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Israel killed Iran's top nuclear scientist from 1,000 miles away using a remote-controlled sniper machine gun

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Iranian Defense Ministry/Handout/Anadolu Agency via Getty Images

Late last year, Israeli intelligence agents killed Iran's top nuclear scientist from 1,000 miles away using a high-powered, remote-controlled sniper machine gun, the New York Times reported over the weekend.

What are the details?

The meticulously planned Nov. 27, 2020, assassination plot of Mohsen Fakhrizadeh, considered the father of Iran's nuclear weapons program, had been in the works for nearly a year. In fact, the Mossad, Israel's national intelligence agency, had been seeking to kill Fakhrizadeh for more than a decade.

But now that former President Donald Trump appeared to have lost the election and with his successor, President Joe Biden, just weeks from taking office, it was go time, the Times reported. Biden had promised to reverse Trump's hard-line policies toward Iran and rejoin the 2015 nuclear deal with the terror-sponsoring country, which Israel adamantly opposed.

Fakhrizadeh, despite being under constant threat of assassination, opted against using extra protective measures advised by his security team. Instead of being escorted in an armored vehicle, he decided to drive himself and his wife from their vacation home near the Caspian Sea back to their country home in Absard in their black Nissan Teana sedan.

Little did he know that waiting for him in Absard was a hidden remote killing machine, well positioned to take his life. Here's what happened next, according to the Times:

Iranian agents working for the Mossad had parked a blue Nissan Zamyad pickup truck on the side of the road connecting Absard to the main highway. The spot was on a slight elevation with a view of approaching vehicles. Hidden beneath tarpaulins and decoy construction material in the truck bed was a 7.62-mm sniper machine gun.

Around 1 p.m., the hit team received a signal that Mr. Fakhrizadeh, his wife and a team of armed guards in escort cars were about to leave for Absard, where many of Iran's elite have second homes and vacation villas.

The assassin, a skilled sniper, took up his position, calibrated the gun sights, cocked the weapon and lightly touched the trigger.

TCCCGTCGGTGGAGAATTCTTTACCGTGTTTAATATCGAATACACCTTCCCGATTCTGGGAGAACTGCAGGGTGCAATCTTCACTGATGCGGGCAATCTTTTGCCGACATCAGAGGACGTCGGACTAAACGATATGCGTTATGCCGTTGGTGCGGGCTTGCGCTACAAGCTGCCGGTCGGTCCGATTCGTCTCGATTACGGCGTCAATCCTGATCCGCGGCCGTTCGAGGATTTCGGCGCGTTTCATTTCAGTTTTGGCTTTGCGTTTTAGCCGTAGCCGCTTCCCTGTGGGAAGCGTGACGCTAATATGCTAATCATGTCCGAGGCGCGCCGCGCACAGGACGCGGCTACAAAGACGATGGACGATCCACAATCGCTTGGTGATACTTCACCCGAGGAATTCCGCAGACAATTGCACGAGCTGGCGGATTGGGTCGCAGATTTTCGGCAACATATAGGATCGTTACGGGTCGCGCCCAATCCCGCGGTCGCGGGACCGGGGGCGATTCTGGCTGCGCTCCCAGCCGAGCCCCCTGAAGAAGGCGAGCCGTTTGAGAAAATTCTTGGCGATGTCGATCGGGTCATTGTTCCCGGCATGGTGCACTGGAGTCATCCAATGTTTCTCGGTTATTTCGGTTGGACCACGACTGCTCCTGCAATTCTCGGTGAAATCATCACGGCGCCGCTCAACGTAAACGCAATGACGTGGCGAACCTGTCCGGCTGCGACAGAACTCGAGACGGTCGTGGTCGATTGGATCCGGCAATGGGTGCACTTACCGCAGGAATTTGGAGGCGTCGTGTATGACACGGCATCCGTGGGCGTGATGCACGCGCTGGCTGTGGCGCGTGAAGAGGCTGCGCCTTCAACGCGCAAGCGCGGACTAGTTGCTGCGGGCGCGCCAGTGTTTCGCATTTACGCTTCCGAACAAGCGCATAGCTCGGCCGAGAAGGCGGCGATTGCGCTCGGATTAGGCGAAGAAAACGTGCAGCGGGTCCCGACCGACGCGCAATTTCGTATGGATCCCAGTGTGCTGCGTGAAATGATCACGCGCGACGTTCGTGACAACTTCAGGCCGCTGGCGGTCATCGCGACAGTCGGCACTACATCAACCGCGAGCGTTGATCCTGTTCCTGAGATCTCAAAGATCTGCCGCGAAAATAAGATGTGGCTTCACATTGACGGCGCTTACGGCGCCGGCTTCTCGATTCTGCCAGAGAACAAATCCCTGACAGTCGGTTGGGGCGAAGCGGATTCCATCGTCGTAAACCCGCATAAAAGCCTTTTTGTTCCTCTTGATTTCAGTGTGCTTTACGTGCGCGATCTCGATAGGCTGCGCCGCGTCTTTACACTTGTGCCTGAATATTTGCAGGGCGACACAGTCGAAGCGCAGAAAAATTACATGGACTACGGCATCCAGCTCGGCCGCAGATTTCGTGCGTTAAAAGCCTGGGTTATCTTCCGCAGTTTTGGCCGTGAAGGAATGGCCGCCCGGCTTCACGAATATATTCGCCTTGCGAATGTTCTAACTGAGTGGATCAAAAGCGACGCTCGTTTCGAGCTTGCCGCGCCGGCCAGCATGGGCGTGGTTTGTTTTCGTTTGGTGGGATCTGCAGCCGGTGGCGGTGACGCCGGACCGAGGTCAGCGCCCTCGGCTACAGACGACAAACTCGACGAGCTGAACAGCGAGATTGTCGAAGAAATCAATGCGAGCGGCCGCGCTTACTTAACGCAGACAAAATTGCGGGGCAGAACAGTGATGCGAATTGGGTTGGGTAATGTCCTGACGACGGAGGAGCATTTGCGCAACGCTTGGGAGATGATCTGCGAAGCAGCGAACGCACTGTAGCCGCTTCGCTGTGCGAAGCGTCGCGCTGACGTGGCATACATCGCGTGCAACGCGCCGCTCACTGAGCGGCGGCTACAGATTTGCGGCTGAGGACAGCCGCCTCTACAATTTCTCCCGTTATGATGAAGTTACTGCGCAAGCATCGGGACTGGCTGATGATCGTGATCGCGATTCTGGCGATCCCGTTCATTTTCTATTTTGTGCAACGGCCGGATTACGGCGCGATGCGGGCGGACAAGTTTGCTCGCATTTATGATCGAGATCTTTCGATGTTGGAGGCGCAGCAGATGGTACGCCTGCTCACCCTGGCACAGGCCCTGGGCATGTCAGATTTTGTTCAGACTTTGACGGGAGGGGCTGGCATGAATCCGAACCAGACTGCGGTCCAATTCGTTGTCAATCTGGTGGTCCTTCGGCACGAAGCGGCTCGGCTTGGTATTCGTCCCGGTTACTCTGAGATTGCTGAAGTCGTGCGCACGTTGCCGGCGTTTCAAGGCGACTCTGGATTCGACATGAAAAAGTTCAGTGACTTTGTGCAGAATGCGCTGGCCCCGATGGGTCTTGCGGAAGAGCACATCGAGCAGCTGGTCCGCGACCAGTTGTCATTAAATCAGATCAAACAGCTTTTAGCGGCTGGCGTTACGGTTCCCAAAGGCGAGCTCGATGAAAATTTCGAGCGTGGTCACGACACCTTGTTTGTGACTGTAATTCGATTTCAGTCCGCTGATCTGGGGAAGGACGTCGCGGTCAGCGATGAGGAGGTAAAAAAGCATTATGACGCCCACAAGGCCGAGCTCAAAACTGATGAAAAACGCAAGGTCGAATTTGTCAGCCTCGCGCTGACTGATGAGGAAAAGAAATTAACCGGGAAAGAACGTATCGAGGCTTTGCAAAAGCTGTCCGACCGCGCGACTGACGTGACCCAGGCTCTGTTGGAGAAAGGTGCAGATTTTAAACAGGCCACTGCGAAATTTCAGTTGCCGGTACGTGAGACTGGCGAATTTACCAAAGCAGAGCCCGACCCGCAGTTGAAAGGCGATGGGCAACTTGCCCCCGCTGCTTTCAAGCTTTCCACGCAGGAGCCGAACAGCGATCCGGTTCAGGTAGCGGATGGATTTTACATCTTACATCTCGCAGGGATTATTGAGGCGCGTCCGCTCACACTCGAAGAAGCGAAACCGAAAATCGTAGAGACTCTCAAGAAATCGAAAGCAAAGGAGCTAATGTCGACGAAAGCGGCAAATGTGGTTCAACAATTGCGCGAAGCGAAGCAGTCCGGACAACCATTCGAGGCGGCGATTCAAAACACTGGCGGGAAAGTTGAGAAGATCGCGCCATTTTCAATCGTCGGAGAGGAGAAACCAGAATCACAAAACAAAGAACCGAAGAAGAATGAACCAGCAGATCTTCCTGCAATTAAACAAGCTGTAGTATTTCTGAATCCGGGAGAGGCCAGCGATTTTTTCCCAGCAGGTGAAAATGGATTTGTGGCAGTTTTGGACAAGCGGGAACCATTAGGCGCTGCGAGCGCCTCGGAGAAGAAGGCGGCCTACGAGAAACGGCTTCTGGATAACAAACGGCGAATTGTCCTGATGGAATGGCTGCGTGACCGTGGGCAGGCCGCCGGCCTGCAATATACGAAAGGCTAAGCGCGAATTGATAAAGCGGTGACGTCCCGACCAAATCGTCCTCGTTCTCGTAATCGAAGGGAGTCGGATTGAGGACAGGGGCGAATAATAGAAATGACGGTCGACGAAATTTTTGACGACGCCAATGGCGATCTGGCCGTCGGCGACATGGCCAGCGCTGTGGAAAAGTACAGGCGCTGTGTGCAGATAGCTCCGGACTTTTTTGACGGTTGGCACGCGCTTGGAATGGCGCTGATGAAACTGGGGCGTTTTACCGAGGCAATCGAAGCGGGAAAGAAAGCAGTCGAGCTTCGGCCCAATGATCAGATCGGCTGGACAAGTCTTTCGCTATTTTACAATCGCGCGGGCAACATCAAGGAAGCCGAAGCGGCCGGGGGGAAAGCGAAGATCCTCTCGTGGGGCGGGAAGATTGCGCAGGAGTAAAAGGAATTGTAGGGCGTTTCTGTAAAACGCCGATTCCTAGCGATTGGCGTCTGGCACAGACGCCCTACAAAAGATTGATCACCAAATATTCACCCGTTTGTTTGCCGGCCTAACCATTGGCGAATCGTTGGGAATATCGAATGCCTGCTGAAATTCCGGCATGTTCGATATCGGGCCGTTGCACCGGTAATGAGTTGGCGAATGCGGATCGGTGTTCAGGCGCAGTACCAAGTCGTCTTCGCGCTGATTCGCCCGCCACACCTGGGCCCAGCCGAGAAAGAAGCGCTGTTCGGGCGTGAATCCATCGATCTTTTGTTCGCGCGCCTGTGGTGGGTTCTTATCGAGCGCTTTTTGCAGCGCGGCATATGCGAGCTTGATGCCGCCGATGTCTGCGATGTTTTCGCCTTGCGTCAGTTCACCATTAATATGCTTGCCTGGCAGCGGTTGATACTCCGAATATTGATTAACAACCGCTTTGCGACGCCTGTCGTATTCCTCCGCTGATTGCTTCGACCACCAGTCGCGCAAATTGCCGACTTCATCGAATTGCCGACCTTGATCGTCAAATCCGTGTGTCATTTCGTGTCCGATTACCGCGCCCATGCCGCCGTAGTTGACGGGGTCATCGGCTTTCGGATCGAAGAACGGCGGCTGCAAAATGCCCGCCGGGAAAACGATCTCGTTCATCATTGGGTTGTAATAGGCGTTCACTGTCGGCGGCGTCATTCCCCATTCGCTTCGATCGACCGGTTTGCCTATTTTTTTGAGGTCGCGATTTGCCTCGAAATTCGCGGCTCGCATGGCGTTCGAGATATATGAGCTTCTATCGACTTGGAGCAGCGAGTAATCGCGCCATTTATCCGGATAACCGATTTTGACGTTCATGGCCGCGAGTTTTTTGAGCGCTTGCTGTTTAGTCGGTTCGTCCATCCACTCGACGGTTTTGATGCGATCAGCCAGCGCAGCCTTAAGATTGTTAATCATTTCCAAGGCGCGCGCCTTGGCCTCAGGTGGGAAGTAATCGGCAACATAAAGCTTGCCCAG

He was nowhere near Absard, however. He was peering into a computer screen at an undisclosed location more than 1,000 miles away. The entire hit squad had already left Iran.

... The machine gun fired a burst of bullets, hitting the front of the car below the windshield. It is not clear if these shots hit Mr. Fakhrizadeh but the car swerved and came to a stop.The shooter adjusted the sights and fired another burst, hitting the windshield at least three times and Mr. Fakhrizadeh at least once in the shoulder. He stepped out of the car and crouched behind the open front door.

According to Iran's Fars News, three more bullets tore into his spine. He collapsed on the road.

Elsewhere in its report, the Times noted that the gun used to kill Fakhrizadeh, a special model of the Belgian-made FN MAG machine gun, is capable of firing 600 rounds in a minute. The nuclear weapons scientist didn't stand a chance.

What else?

The assault was a major victory for Israel, as Fakhrizadeh had been on the country's hit list since 2007.

In 2018, former Israeli Prime Minister Benjamin Netanyahu repeated the scientist's name several times during a news conference in which he revealed mounds of evidence allegedly proving that Iran had been lying about its nuclear weapons program.

"Remember that name," he said. "Fakhrizadeh."

Yet strangely, in its in-depth write-up of the assassination, the Times seemed to memorialize Fakhrizadeh, speaking of him in a positive light and describing him as a lover of poetry and seaside vacations.

"Despite his prominent position in Iran's military establishment, Mr. Fakhrizadeh wanted to live a normal life," the Times reported. "He craved small domestic pleasures: reading Persian poetry, taking his family to the seashore, going for drives in the countryside."

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